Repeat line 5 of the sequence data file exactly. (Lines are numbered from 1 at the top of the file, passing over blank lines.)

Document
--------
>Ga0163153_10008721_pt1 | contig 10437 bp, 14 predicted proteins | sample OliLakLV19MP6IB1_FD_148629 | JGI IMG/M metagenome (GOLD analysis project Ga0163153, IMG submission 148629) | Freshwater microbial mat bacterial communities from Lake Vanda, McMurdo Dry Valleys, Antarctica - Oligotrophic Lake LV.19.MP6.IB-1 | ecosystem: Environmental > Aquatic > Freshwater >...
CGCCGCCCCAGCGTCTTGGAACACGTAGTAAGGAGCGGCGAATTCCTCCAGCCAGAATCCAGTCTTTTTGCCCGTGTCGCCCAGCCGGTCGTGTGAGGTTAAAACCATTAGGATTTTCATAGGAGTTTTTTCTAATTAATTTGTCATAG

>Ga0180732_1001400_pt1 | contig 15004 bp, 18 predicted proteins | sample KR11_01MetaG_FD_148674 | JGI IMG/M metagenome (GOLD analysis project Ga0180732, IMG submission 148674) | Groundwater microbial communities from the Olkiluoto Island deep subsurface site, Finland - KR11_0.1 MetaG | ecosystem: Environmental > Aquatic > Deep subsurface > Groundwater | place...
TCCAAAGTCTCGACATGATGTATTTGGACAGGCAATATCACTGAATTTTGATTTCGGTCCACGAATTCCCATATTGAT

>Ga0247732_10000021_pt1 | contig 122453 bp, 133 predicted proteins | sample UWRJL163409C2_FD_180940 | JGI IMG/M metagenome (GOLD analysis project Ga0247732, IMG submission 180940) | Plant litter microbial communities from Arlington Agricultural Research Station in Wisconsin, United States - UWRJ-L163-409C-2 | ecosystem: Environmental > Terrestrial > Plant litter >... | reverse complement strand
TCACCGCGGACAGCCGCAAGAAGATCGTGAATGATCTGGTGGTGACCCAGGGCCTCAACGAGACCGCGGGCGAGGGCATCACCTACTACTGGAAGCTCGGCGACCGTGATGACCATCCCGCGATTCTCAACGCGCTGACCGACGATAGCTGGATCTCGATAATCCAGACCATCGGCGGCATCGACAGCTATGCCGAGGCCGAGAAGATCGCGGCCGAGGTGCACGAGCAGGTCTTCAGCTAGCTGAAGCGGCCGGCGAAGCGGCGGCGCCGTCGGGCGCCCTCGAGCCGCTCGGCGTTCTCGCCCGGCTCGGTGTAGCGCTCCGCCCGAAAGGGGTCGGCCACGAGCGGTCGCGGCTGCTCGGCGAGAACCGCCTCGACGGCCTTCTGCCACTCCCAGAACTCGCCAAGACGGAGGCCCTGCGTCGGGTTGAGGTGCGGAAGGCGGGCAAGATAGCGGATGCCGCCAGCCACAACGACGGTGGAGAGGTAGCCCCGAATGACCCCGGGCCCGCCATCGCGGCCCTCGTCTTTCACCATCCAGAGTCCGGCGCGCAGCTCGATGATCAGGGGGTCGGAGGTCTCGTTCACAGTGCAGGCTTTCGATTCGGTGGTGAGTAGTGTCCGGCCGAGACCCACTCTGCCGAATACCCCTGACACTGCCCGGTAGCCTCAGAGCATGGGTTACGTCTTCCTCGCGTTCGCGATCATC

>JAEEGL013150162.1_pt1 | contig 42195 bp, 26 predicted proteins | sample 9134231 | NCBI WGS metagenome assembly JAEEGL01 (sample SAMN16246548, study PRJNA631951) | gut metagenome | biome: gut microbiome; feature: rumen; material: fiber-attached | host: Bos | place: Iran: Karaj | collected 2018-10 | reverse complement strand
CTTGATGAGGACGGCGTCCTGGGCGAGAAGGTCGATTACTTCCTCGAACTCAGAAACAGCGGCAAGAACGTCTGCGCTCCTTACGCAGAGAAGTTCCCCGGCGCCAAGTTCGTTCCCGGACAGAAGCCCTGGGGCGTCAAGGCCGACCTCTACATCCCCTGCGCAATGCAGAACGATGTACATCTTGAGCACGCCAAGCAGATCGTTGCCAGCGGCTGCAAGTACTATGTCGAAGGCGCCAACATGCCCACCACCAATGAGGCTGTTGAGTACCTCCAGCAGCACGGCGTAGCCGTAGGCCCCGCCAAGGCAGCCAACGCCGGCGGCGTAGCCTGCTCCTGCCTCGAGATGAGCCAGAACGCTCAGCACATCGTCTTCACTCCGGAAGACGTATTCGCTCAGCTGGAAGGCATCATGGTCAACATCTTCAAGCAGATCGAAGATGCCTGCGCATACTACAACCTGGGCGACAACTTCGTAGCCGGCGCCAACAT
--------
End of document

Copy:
>Ga0247732_10000021_pt1 | contig 122453 bp, 133 predicted proteins | sample UWRJL163409C2_FD_180940 | JGI IMG/M metagenome (GOLD analysis project Ga0247732, IMG submission 180940) | Plant litter microbial communities from Arlington Agricultural Research Station in Wisconsin, United States - UWRJ-L163-409C-2 | ecosystem: Environmental > Terrestrial > Plant litter >... | reverse complement strand